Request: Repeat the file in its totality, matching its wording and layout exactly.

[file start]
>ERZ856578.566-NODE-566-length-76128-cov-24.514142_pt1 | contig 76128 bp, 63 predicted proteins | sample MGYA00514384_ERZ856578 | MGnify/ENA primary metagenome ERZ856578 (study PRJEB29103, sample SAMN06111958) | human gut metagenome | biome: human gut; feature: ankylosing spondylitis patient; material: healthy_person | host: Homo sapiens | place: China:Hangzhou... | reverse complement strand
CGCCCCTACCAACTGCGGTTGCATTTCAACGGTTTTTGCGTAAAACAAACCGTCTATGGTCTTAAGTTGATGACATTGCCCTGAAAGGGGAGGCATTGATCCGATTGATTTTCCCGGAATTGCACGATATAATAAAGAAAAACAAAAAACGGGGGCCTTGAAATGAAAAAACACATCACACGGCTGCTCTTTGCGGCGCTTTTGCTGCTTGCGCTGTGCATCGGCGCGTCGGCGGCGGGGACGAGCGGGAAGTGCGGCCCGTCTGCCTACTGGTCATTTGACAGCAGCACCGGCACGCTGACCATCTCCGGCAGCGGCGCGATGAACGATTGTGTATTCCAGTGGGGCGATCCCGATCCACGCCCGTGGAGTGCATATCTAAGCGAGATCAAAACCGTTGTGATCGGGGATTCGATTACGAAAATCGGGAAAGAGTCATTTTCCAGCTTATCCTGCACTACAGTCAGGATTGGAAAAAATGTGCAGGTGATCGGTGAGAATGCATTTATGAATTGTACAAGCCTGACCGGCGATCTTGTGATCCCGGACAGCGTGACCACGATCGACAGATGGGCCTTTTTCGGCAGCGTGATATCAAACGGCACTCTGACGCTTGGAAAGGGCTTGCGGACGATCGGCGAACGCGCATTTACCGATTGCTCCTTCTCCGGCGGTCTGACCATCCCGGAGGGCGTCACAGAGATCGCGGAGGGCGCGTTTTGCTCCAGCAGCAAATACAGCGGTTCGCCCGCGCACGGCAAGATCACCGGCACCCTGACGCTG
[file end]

>ERZ856578.566-NODE-566-length-76128-cov-24.514142_pt1 | contig 76128 bp, 63 predicted proteins | sample MGYA00514384_ERZ856578 | MGnify/ENA primary metagenome ERZ856578 (study PRJEB29103, sample SAMN06111958) | human gut metagenome | biome: human gut; feature: ankylosing spondylitis patient; material: healthy_person | host: Homo sapiens | place: China:Hangzhou... | reverse complement strand
CGCCCCTACCAACTGCGGTTGCATTTCAACGGTTTTTGCGTAAAACAAACCGTCTATGGTCTTAAGTTGATGACATTGCCCTGAAAGGGGAGGCATTGATCCGATTGATTTTCCCGGAATTGCACGATATAATAAAGAAAAACAAAAAACGGGGGCCTTGAAATGAAAAAACACATCACACGGCTGCTCTTTGCGGCGCTTTTGCTGCTTGCGCTGTGCATCGGCGCGTCGGCGGCGGGGACGAGCGGGAAGTGCGGCCCGTCTGCCTACTGGTCATTTGACAGCAGCACCGGCACGCTGACCATCTCCGGCAGCGGCGCGATGAACGATTGTGTATTCCAGTGGGGCGATCCCGATCCACGCCCGTGGAGTGCATATCTAAGCGAGATCAAAACCGTTGTGATCGGGGATTCGATTACGAAAATCGGGAAAGAGTCATTTTCCAGCTTATCCTGCACTACAGTCAGGATTGGAAAAAATGTGCAGGTGATCGGTGAGAATGCATTTATGAATTGTACAAGCCTGACCGGCGATCTTGTGATCCCGGACAGCGTGACCACGATCGACAGATGGGCCTTTTTCGGCAGCGTGATATCAAACGGCACTCTGACGCTTGGAAAGGGCTTGCGGACGATCGGCGAACGCGCATTTACCGATTGCTCCTTCTCCGGCGGTCTGACCATCCCGGAGGGCGTCACAGAGATCGCGGAGGGCGCGTTTTGCTCCAGCAGCAAATACAGCGGTTCGCCCGCGCACGGCAAGATCACCGGCACCCTGACGCTG